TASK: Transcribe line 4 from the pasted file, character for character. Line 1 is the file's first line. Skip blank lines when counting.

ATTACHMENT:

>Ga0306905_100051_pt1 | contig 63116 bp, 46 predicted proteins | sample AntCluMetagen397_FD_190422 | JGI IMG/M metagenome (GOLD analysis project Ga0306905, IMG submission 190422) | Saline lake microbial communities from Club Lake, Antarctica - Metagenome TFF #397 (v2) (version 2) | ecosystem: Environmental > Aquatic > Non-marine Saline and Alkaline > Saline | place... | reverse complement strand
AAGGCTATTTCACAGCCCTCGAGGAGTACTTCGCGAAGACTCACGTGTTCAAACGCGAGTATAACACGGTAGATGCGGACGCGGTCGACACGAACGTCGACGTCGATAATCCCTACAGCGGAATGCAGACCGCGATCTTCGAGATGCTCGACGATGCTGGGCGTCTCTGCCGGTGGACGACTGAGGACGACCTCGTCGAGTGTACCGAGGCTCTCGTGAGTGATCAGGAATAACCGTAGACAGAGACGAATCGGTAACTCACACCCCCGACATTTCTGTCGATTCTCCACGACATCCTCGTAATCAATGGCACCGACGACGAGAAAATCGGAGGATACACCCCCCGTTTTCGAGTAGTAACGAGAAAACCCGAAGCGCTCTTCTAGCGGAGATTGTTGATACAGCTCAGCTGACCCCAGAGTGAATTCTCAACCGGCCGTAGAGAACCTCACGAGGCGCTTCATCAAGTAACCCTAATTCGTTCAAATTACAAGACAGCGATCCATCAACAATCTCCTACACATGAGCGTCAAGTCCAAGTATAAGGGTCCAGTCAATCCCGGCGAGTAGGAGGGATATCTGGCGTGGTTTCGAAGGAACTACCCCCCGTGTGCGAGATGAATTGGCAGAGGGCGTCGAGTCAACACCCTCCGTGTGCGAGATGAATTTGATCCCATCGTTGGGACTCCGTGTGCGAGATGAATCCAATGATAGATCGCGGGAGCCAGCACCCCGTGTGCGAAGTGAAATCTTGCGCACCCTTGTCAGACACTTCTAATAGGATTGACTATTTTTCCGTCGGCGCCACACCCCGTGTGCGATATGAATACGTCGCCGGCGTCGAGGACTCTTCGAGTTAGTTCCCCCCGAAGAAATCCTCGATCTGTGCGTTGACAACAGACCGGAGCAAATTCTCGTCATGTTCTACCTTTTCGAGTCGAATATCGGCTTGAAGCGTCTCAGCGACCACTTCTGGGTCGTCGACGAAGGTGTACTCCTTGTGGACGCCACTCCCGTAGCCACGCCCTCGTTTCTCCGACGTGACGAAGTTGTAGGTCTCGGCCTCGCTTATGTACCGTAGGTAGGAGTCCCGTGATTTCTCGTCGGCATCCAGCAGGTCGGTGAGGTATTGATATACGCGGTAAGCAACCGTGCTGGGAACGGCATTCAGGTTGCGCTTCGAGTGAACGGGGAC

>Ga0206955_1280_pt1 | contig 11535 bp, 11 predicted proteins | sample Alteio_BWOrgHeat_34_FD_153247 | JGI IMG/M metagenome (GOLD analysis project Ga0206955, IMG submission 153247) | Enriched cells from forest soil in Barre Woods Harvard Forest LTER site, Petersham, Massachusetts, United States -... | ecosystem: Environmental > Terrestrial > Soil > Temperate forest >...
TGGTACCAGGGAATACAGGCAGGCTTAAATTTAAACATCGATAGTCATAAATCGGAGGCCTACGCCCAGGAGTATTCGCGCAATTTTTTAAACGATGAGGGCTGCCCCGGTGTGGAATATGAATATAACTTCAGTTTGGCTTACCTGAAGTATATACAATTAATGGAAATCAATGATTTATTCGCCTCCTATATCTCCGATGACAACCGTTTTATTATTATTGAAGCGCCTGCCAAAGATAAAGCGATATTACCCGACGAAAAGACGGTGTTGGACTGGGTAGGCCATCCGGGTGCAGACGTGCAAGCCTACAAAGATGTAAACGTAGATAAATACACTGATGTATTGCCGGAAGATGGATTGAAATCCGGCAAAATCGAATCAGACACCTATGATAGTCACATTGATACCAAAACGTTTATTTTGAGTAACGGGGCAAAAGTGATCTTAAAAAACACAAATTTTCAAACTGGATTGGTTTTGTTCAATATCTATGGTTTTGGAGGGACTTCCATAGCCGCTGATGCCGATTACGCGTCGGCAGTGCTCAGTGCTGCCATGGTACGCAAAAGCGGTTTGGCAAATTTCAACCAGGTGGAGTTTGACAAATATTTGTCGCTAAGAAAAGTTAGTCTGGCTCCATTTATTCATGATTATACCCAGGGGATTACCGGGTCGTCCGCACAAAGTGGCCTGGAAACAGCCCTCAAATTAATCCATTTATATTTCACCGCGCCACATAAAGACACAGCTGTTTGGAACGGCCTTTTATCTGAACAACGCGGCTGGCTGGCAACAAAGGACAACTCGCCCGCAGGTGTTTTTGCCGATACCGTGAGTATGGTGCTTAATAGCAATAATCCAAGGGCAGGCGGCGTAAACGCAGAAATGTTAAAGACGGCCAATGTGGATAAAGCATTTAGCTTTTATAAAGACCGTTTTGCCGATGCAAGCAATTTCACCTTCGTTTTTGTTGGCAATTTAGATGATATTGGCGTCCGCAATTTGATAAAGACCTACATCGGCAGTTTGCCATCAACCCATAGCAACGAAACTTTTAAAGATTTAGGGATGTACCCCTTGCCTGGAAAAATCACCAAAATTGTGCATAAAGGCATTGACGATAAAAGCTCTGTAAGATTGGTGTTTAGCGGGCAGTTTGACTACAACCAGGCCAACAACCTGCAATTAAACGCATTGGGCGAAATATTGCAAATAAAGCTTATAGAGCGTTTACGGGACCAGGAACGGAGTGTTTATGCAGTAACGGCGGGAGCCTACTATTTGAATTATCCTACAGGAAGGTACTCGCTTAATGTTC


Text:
TGGTACCAGGGAATACAGGCAGGCTTAAATTTAAACATCGATAGTCATAAATCGGAGGCCTACGCCCAGGAGTATTCGCGCAATTTTTTAAACGATGAGGGCTGCCCCGGTGTGGAATATGAATATAACTTCAGTTTGGCTTACCTGAAGTATATACAATTAATGGAAATCAATGATTTATTCGCCTCCTATATCTCCGATGACAACCGTTTTATTATTATTGAAGCGCCTGCCAAAGATAAAGCGATATTACCCGACGAAAAGACGGTGTTGGACTGGGTAGGCCATCCGGGTGCAGACGTGCAAGCCTACAAAGATGTAAACGTAGATAAATACACTGATGTATTGCCGGAAGATGGATTGAAATCCGGCAAAATCGAATCAGACACCTATGATAGTCACATTGATACCAAAACGTTTATTTTGAGTAACGGGGCAAAAGTGATCTTAAAAAACACAAATTTTCAAACTGGATTGGTTTTGTTCAATATCTATGGTTTTGGAGGGACTTCCATAGCCGCTGATGCCGATTACGCGTCGGCAGTGCTCAGTGCTGCCATGGTACGCAAAAGCGGTTTGGCAAATTTCAACCAGGTGGAGTTTGACAAATATTTGTCGCTAAGAAAAGTTAGTCTGGCTCCATTTATTCATGATTATACCCAGGGGATTACCGGGTCGTCCGCACAAAGTGGCCTGGAAACAGCCCTCAAATTAATCCATTTATATTTCACCGCGCCACATAAAGACACAGCTGTTTGGAACGGCCTTTTATCTGAACAACGCGGCTGGCTGGCAACAAAGGACAACTCGCCCGCAGGTGTTTTTGCCGATACCGTGAGTATGGTGCTTAATAGCAATAATCCAAGGGCAGGCGGCGTAAACGCAGAAATGTTAAAGACGGCCAATGTGGATAAAGCATTTAGCTTTTATAAAGACCGTTTTGCCGATGCAAGCAATTTCACCTTCGTTTTTGTTGGCAATTTAGATGATATTGGCGTCCGCAATTTGATAAAGACCTACATCGGCAGTTTGCCATCAACCCATAGCAACGAAACTTTTAAAGATTTAGGGATGTACCCCTTGCCTGGAAAAATCACCAAAATTGTGCATAAAGGCATTGACGATAAAAGCTCTGTAAGATTGGTGTTTAGCGGGCAGTTTGACTACAACCAGGCCAACAACCTGCAATTAAACGCATTGGGCGAAATATTGCAAATAAAGCTTATAGAGCGTTTACGGGACCAGGAACGGAGTGTTTATGCAGTAACGGCGGGAGCCTACTATTTGAATTATCCTACAGGAAGGTACTCGCTTAATGTTC